'American Idol' champion Lee DeWyze reframes his career

 'American Idol' champion Lee DeWyze reframes his career
"American Idol" winner Lee DeWyze has a new album. (Marina Chavez)

For Lee DeWyze, being attached to the "American Idol" brand hasn't yielded the best luck for a career.

During the show's 2010 season, the Mount Prospect, Ill., native won America over as that earnest paint salesman with a gritty voice and guitar strapped to his back.


But the songwriter's "Idol" triumph was underpinned by heavy criticism of the aging competition — sagging ratings, uninteresting contestants, judge shake-ups — and it didn't get better after the confetti fell on his victory song.

DeWyze's post-"Idol" debut, 2010's "Live It Up," opened to weak reviews and the lowest first-week sales from any of the series' previous winners. He eventually parted ways with his label, RCA.

But the 27-year-old is looking to reverse some of that luck.

After signing with indie label Vanguard Records last year, the singer is back with a new album, "Frames." Steeped in folk rock (he played the guitar, piano, mandolin, banjo and drums on the album) and none of the pop-rock frills that filled his major-label debut, DeWyze has the record he's been longing to make.

Currently touring to launch "Frames," DeWyze called Pop & Hiss ahead of a gig to talk about the record.

How long did you work on "Frames" and what has the response been from fans?

I've been working on this record for a year and a half now. I fully believe in the whole record. It feels really gratifying to see people react the way they are. Musically I knew what kind of album I needed to make. But I didn't go in there and say, "I need to make this kind of record." I wasn't [trying] to make a folk-rock anthem record or a pop record. I just wanted to get in the studio and write and record.

There's been a stigma attached to your season. Do you feel you have to reintroduce yourself to audiences?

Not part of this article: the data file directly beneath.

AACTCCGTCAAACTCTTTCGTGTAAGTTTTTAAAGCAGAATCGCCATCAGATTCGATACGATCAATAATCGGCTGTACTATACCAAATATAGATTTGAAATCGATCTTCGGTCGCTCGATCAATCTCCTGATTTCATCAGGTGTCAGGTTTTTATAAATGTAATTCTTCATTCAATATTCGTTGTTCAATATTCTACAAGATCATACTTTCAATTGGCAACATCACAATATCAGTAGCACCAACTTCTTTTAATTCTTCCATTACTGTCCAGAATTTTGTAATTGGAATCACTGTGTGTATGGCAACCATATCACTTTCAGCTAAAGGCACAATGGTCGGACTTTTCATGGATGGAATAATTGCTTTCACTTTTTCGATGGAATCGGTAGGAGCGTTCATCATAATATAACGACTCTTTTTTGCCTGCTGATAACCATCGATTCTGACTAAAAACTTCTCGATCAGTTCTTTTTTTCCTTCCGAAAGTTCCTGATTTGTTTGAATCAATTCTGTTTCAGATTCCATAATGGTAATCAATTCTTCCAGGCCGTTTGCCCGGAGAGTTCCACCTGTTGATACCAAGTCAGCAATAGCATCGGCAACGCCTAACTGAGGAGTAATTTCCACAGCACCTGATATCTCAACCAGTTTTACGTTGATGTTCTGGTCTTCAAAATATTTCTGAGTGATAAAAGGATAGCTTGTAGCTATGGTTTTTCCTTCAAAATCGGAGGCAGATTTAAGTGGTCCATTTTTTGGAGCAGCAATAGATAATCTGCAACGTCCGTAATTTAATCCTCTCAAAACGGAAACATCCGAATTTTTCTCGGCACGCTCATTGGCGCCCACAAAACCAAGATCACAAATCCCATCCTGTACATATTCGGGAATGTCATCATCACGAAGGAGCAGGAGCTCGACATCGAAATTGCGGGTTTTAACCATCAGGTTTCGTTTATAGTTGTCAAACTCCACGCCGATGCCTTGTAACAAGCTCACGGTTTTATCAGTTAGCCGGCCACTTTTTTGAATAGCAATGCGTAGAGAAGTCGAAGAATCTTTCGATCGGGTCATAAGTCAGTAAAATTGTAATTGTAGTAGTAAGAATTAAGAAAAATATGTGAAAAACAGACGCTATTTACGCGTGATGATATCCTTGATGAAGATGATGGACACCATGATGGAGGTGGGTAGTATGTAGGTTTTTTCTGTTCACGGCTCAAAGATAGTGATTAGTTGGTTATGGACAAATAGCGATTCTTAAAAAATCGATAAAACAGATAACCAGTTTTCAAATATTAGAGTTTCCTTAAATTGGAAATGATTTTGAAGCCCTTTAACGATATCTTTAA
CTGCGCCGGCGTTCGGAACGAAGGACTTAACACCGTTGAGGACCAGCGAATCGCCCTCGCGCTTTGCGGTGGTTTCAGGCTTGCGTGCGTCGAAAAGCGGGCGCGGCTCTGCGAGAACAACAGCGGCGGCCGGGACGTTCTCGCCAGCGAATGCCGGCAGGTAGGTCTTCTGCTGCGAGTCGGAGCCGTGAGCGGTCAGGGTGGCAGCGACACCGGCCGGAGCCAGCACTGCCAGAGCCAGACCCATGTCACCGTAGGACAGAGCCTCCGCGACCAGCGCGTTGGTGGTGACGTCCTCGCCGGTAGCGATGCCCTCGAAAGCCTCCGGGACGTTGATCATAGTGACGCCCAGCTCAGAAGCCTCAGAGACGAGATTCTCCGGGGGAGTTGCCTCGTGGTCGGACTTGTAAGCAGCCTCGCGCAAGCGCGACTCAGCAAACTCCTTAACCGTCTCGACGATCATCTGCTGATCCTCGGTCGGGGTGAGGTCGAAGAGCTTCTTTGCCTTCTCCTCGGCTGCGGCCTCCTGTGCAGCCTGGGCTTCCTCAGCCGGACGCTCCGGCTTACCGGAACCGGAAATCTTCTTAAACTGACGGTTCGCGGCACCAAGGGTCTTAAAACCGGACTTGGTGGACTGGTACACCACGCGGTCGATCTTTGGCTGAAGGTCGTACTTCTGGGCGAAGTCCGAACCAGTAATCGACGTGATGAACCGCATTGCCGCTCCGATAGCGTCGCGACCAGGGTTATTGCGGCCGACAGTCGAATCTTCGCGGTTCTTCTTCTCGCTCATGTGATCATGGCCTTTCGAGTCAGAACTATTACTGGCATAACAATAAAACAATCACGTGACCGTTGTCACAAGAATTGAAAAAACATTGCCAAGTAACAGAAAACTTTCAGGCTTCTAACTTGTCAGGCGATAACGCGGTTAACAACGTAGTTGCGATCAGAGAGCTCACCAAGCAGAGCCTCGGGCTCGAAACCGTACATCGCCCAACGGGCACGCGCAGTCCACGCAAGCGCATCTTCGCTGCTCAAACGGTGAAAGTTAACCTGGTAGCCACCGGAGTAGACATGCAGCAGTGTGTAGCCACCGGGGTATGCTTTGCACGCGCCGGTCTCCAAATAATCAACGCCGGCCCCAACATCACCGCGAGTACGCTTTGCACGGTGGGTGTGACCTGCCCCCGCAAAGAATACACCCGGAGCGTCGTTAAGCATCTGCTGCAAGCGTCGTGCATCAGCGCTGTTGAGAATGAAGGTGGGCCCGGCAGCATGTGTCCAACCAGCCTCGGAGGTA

I think when my first album came out, it was "Oh, he's the singer-songwriter guy." But I think this album is really who I am. We didn't write 100 songs and pick our favorite 13. I wrote maybe 20 songs. I dedicated my time to each. It feels real, and it feels like this album was made not because I had to, but because I wanted to. And that's huge for me. I wanted people to know what it is that I'm really about.

"Live It Up" didn't connect with audiences or critics. What didn't work?

It was the time constraint. Working with a lot of different people in a small window of time — and everyone's got an opinion. Everyone kind of knows better. Sometimes, it's like when you're baking a cake, you don't keep opening the oven. Everyone was great, it's just such a small window. You do 40 songs in a couple of months. It becomes very … disconnected.


What has going from a major label to a smaller imprint allowed you to accomplish?

When RCA and I parted ways it wasn't "What am I gonna do?" It was like I could breathe for a second. I just started writing. When I approached Vanguard they wanted to sign me based off the music, not because I was on "Idol." They are a music label, they have music integrity. To be on a label like that was even more fuel to my fire.

You've described this album as the one you "always wanted to make." What's different here, compared to your post- "Idol" debut?

When I came off of "American Idol," that was obviously a great experience. I got to make a record. Let's put it this way, I had to make a record when I got off of "Idol." It's not that I'm not proud of that record or I don't appreciate it. I was able to write or co-write on all of those songs, and that's great. I stand behind anything I put my name on. But at the time, to be honest, there were just too many cooks in the kitchen. And for me, I needed the space to be creative.